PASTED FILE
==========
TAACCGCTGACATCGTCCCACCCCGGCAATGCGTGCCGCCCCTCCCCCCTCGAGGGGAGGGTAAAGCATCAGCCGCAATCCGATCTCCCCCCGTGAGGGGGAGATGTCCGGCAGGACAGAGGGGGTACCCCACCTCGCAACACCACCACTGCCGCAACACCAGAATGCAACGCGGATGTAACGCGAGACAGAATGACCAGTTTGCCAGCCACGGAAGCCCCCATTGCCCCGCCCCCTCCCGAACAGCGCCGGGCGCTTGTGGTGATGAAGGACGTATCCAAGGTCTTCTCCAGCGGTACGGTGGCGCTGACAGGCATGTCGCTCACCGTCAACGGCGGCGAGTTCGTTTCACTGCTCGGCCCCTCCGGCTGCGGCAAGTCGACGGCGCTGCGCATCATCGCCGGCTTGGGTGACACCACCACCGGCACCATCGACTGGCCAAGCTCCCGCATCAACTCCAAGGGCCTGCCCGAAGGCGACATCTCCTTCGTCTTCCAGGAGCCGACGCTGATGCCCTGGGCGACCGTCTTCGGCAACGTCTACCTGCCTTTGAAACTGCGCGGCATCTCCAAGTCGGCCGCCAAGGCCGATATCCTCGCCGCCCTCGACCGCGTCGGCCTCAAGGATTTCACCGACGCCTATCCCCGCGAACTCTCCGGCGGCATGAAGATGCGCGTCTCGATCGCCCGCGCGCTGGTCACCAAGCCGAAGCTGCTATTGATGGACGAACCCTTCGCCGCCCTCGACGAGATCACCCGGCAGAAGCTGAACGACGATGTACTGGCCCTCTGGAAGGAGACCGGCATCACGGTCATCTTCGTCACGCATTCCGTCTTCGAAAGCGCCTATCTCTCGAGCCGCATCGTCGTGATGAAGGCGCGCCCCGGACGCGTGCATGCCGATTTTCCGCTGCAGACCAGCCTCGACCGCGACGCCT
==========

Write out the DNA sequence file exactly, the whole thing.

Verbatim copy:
TAACCGCTGACATCGTCCCACCCCGGCAATGCGTGCCGCCCCTCCCCCCTCGAGGGGAGGGTAAAGCATCAGCCGCAATCCGATCTCCCCCCGTGAGGGGGAGATGTCCGGCAGGACAGAGGGGGTACCCCACCTCGCAACACCACCACTGCCGCAACACCAGAATGCAACGCGGATGTAACGCGAGACAGAATGACCAGTTTGCCAGCCACGGAAGCCCCCATTGCCCCGCCCCCTCCCGAACAGCGCCGGGCGCTTGTGGTGATGAAGGACGTATCCAAGGTCTTCTCCAGCGGTACGGTGGCGCTGACAGGCATGTCGCTCACCGTCAACGGCGGCGAGTTCGTTTCACTGCTCGGCCCCTCCGGCTGCGGCAAGTCGACGGCGCTGCGCATCATCGCCGGCTTGGGTGACACCACCACCGGCACCATCGACTGGCCAAGCTCCCGCATCAACTCCAAGGGCCTGCCCGAAGGCGACATCTCCTTCGTCTTCCAGGAGCCGACGCTGATGCCCTGGGCGACCGTCTTCGGCAACGTCTACCTGCCTTTGAAACTGCGCGGCATCTCCAAGTCGGCCGCCAAGGCCGATATCCTCGCCGCCCTCGACCGCGTCGGCCTCAAGGATTTCACCGACGCCTATCCCCGCGAACTCTCCGGCGGCATGAAGATGCGCGTCTCGATCGCCCGCGCGCTGGTCACCAAGCCGAAGCTGCTATTGATGGACGAACCCTTCGCCGCCCTCGACGAGATCACCCGGCAGAAGCTGAACGACGATGTACTGGCCCTCTGGAAGGAGACCGGCATCACGGTCATCTTCGTCACGCATTCCGTCTTCGAAAGCGCCTATCTCTCGAGCCGCATCGTCGTGATGAAGGCGCGCCCCGGACGCGTGCATGCCGATTTTCCGCTGCAGACCAGCCTCGACCGCGACGCCT